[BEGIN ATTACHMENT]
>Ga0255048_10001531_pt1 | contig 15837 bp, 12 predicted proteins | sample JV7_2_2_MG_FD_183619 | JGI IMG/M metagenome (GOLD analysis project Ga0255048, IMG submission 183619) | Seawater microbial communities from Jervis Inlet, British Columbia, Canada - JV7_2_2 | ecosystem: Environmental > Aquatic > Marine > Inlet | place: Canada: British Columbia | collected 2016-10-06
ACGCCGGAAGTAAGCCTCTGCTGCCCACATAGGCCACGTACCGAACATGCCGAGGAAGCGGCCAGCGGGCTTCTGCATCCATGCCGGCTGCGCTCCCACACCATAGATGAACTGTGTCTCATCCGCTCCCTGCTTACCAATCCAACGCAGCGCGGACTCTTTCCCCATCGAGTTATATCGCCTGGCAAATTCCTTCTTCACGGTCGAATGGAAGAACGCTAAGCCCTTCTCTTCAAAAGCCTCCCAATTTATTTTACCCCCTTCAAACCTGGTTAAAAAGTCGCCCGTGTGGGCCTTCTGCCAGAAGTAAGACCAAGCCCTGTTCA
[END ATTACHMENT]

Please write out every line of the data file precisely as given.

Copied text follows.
>Ga0255048_10001531_pt1 | contig 15837 bp, 12 predicted proteins | sample JV7_2_2_MG_FD_183619 | JGI IMG/M metagenome (GOLD analysis project Ga0255048, IMG submission 183619) | Seawater microbial communities from Jervis Inlet, British Columbia, Canada - JV7_2_2 | ecosystem: Environmental > Aquatic > Marine > Inlet | place: Canada: British Columbia | collected 2016-10-06
ACGCCGGAAGTAAGCCTCTGCTGCCCACATAGGCCACGTACCGAACATGCCGAGGAAGCGGCCAGCGGGCTTCTGCATCCATGCCGGCTGCGCTCCCACACCATAGATGAACTGTGTCTCATCCGCTCCCTGCTTACCAATCCAACGCAGCGCGGACTCTTTCCCCATCGAGTTATATCGCCTGGCAAATTCCTTCTTCACGGTCGAATGGAAGAACGCTAAGCCCTTCTCTTCAAAAGCCTCCCAATTTATTTTACCCCCTTCAAACCTGGTTAAAAAGTCGCCCGTGTGGGCCTTCTGCCAGAAGTAAGACCAAGCCCTGTTCA